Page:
All together now. Let’s picture
Good job. I promise not to
tell anyone what you pictured Diane Lane doing. Now, let’s picture Diane
Lane with a gun.
Oh yeah, baby. Um, I mean,
well done. If that was as good for you as it was for me, you’ll be happy
to know that Lane’s new movie, Untraceable, will be in theaters January 25. And
yes, she has a gun.
She also appears to have a
little something on her mouth. (Yes, that’s really part of the poster.)
How much would you pay to be
that pointer icon? Sigh. Anyway, in Untraceable, which also stars
Colin Hanks and Billy Burke, Lane plays FBI agent and cyber-crime
specialist Jennifer Marsh. Her newest case has a twist — a serial killer
streams graphic murders live on his website and determines how quickly his victims
die according to the number of hits to the site. The trailer is, well,
If you’re nerdy like me, your
second thought (after the one about how hot Diane looks) is, "Pshaw
— no such thing as an untraceable website." Well, maybe. In this
case, the killer has set up his many IP addresses to change on a regular
basis. So yes, eventually the FBI would find all of the sources and
track them back to the owner, but it could take weeks or months.
Untraceable‘s director, Gregory Hoblit, worked closely with former FBI Special Agent E.J. Hilbert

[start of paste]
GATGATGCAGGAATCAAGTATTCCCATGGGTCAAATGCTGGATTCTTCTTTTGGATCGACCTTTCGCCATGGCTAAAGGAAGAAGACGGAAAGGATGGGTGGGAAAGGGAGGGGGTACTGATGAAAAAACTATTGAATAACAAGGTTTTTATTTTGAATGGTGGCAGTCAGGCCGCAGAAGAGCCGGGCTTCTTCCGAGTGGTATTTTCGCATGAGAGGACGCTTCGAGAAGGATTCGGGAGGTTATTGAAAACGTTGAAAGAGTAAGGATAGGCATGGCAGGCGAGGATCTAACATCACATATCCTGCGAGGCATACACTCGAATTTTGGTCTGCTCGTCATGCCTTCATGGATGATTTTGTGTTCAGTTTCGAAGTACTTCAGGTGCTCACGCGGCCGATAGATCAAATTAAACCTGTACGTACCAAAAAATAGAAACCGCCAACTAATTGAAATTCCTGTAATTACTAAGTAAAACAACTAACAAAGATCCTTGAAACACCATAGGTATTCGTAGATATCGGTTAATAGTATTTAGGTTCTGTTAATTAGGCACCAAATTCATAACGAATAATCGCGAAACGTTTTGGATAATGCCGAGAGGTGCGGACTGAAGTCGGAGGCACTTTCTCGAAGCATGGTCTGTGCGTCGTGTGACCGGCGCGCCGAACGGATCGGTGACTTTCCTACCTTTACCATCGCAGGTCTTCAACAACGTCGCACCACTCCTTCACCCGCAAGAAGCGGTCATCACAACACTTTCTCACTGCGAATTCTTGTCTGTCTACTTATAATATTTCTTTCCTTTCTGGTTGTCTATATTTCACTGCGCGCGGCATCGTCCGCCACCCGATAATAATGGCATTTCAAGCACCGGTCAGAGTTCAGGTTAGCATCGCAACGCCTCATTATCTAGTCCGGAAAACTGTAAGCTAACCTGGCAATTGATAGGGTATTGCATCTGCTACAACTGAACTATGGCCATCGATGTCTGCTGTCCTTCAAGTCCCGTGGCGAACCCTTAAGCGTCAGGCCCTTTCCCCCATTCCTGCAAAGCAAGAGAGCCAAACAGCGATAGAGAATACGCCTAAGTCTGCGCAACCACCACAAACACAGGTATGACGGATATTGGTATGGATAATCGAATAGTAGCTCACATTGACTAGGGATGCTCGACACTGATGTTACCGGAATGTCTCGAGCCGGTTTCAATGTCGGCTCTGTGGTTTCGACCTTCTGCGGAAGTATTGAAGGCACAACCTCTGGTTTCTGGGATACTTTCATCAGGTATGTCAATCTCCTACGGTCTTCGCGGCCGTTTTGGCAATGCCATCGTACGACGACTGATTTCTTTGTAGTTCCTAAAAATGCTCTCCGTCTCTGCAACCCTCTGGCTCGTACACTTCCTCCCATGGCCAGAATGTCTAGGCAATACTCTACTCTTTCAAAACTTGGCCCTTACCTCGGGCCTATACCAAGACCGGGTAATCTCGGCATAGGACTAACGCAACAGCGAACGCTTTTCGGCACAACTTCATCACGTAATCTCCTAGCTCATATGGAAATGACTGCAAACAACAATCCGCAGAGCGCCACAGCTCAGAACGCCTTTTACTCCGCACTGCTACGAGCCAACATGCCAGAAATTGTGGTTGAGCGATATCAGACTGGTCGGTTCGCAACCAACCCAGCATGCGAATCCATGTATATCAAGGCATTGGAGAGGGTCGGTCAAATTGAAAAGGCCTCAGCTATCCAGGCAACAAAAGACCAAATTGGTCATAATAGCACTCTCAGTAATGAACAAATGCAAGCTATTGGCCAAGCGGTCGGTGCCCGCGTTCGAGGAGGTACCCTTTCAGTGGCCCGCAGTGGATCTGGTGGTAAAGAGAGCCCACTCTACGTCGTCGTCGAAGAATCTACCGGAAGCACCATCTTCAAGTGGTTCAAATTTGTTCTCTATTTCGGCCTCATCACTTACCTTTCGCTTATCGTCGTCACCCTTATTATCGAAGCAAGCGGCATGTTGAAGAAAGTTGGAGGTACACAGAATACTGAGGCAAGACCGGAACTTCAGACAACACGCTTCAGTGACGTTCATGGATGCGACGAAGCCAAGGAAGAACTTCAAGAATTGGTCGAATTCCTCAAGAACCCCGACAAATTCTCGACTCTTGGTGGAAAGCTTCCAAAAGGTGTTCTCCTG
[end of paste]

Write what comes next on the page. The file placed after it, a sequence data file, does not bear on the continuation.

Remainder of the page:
to make sure the film is as accurate as possible. Hilbert has addressed
some questions on Untraceable‘s IMDb message board, if you want to know more. (You may
have to register for access to the thread.) Lane actually worked with
a current female agent, "Jane," to get some experience with
how the FBI targets Internet criminals.
"Jane took Diane over
there [to her FBI branch] and put her in front of some guy who screened
himself live as a 13-year-old," Hoblit said. "She got him
to come into Portland and she had him set up; they knew he was coming.
Diane came back and said, ‘I can’t believe, it, I just ruined two lives
today.’ She got two of these guys in one day."
OK, to tell the truth, I’m
still a little skeptical. But I’m just tech-savvy enough to be dangerous,
so, for now, I will take Mr. Hilbert’s word that Untraceable
is feasible. What is more interesting to me, however, is the exploration
of the public’s fascination with sensationalism — even when a life is
at stake. I like to think that my sense of morality would quell my curiosity,
but I sure wouldn’t trust the general public to determine my fate.
How do you feel about this
movie? Do you think it’s plausible? Would people flock to a website
to see people get killed? And is it worth suspending disbelief to see
Diane Lane in a kick-butt role like this?